"We’d been looking for ages for an old farmhouse with land as we run a hotel for dogs and wanted somewhere suitable for the dogs to safely run and play,” begins Jenny Marriott. “We spotted Ivy Farm while surfing the internet in the middle of the night when we should have been sleeping.”
Undeterred by the run-down state of the Gloucestershire farmhouse and of buying a listed building (the house has Grade-II listed status), Jenny and her partner Tim Stokes could see its potential and got in touch with Martin Hall of Hall + Bednarczyk Architects.
Taking on a Neglected Listed Building
“Despite its listed building status, the building (much of which originates from the 17th century) had suffered from years of neglect and a sequence of ham-fisted adaptations,” says architect Martin Hall.
“Basically it was a wreck in an attractive location — and required a considerable level of work,” he continues. “The building was Grade-II listed because of its distinctive Cotswold farmhouse silhouette and its 17th-century roof structure remaining intact. However in many other respects it had not been treated with the care you would expect of a listed building.
“It was in such a sorry state, with lots of unsympathetic additions,” he adds. “We saw this as an opportunity though.”
(MORE: Our guide to renovating a house will help anyone thinking of a project anticipate what's in store, with expert advice and design inspiration)
Obtaining Planning Permission for the Extension
Keen to create a new, bright and open space, Jenny and Tim asked Martin to help them with designing and building an extension that could house an open kitchen and dining space and incorporate a boot room, with garden access.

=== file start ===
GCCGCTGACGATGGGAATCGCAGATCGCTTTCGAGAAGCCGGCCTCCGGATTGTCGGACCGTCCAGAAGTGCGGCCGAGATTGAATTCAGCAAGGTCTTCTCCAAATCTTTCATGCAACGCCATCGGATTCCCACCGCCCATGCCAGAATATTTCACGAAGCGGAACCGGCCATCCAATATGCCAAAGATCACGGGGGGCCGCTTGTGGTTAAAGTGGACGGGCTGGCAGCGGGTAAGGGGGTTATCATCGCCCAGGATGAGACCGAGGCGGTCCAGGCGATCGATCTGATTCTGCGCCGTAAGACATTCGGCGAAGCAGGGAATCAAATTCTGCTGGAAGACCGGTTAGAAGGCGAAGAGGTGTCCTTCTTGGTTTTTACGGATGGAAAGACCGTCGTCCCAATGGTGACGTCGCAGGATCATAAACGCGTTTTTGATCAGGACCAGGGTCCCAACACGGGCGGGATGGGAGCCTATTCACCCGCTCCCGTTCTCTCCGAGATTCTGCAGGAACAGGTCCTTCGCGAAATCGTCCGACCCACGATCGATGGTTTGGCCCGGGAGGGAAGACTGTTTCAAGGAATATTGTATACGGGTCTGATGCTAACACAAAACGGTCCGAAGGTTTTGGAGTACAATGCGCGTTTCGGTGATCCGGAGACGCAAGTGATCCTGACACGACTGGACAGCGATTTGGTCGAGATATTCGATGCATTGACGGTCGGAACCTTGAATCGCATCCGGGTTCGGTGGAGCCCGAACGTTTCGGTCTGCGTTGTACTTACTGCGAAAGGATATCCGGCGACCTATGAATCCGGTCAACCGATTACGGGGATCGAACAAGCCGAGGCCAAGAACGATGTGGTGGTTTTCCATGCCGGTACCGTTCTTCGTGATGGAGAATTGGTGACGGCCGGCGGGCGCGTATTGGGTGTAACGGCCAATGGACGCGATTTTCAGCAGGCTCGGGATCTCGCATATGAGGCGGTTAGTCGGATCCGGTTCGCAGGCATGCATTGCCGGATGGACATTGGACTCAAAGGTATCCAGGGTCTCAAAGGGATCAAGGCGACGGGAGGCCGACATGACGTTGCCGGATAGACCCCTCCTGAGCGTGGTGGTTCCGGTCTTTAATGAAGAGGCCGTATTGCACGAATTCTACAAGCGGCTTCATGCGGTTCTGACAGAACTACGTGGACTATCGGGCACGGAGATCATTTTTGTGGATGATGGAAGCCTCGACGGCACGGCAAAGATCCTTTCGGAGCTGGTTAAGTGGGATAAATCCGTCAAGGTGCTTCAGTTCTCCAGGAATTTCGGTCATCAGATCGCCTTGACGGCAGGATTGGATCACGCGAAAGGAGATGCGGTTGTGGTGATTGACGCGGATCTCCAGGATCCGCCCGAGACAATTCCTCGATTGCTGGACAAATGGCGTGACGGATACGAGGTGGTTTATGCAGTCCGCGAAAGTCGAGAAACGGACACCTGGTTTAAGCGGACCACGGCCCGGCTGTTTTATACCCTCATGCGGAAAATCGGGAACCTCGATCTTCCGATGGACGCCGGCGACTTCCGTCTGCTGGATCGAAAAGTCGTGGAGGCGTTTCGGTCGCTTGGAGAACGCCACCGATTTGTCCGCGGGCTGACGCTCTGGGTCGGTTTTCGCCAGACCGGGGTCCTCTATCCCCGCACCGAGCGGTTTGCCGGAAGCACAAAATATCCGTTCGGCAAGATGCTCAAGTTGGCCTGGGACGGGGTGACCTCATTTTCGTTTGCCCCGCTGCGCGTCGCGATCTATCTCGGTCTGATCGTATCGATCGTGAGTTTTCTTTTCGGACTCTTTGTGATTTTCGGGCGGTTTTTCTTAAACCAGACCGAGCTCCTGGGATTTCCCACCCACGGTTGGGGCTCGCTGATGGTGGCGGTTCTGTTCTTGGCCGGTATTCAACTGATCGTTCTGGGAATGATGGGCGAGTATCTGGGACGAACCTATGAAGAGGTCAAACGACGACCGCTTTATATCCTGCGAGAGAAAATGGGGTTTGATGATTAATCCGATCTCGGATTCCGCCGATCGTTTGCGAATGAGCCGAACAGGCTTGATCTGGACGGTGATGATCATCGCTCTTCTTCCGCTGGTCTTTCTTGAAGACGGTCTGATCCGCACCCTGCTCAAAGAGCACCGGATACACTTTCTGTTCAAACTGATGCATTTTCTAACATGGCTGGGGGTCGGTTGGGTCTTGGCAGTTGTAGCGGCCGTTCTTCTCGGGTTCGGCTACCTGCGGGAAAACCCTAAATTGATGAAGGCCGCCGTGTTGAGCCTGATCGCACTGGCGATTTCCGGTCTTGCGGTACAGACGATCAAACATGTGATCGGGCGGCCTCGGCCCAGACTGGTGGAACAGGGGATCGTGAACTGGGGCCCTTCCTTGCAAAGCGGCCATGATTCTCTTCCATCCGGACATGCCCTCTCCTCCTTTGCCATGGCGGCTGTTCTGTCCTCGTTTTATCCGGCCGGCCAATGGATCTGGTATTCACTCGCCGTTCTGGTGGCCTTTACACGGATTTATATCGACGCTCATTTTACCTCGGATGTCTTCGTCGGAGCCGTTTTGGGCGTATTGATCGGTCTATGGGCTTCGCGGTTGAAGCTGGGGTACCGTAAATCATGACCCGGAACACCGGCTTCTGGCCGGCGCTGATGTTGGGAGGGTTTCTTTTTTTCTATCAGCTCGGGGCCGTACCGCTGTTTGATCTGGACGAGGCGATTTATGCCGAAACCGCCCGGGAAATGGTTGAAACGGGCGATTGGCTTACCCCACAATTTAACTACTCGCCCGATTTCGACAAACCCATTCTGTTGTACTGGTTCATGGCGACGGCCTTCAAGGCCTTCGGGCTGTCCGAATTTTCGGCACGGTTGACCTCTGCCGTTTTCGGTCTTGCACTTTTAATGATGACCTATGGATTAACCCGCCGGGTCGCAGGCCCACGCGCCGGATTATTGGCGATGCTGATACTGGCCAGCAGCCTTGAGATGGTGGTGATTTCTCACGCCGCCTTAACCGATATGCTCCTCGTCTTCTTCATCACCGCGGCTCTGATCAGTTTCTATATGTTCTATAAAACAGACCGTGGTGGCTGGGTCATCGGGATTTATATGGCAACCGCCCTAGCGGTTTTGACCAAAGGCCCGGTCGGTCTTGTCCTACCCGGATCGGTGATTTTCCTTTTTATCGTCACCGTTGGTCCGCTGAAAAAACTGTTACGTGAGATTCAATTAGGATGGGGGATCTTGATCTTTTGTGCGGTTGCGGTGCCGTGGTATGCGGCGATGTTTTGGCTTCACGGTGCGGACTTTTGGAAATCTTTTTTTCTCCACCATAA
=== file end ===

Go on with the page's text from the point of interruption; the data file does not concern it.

With its listed status and the house’s location within a conservation area, a sensitive approach was taken towards the design.
“Gaining planning permission was somewhat protracted,” says Jenny. “It took over a year and the house was disintegrating day by day — the windows didn’t fit, there were gaps under every door and the only bathroom in the house – shared with a field mouse – was outdoors! It was about as rough as you could get.”
“We engaged with the conservation offers for pre-application planning consultations,” says Martin. “Our fundamental approach was to ensure there was an honest distinction between the older sections of the house and the new.”
Jenny and Tim had very firm ideas of what they wanted from the house — a layout that suited their dog boarding duties, plenty of light and a modern open plan living space to house the kitchen of their dreams.
“We wanted the kitchen extension to be very modern — to contrast with the old part of the house,” explains Jenny. “In addition, we wanted to be able to accommodate up to nine dogs at a time so we needed to be able to divide each ground floor room easily and all rooms had to have an exit onto either the garden or the front yard.”
Before work could begin, a series of unsympathetic extensions had to be stripped away. “We removed the jumble of additions that had been added during the 20th century,” says Martin. “We also made the case for removing a lean-to dating from the late 19th century with limited heritage value.”
Keen that the new extension, despite its modern extension design ideas, overtones and size, should not detract from the historic nature of the farmhouse, Martin came up with a single storey extension design that would complement rather than detract from the 17th-century elements.
“The construction build up of a modern roof, with its ventilation and insulation requirements, is much greater than that of a 17th century one,” says Martin. “We designed the extension roof with a steep pitch, with slender verges that are reminiscent of the original tiled gables. We used a lightness of touch — we wanted to create a glassy echo of the original form of the building.”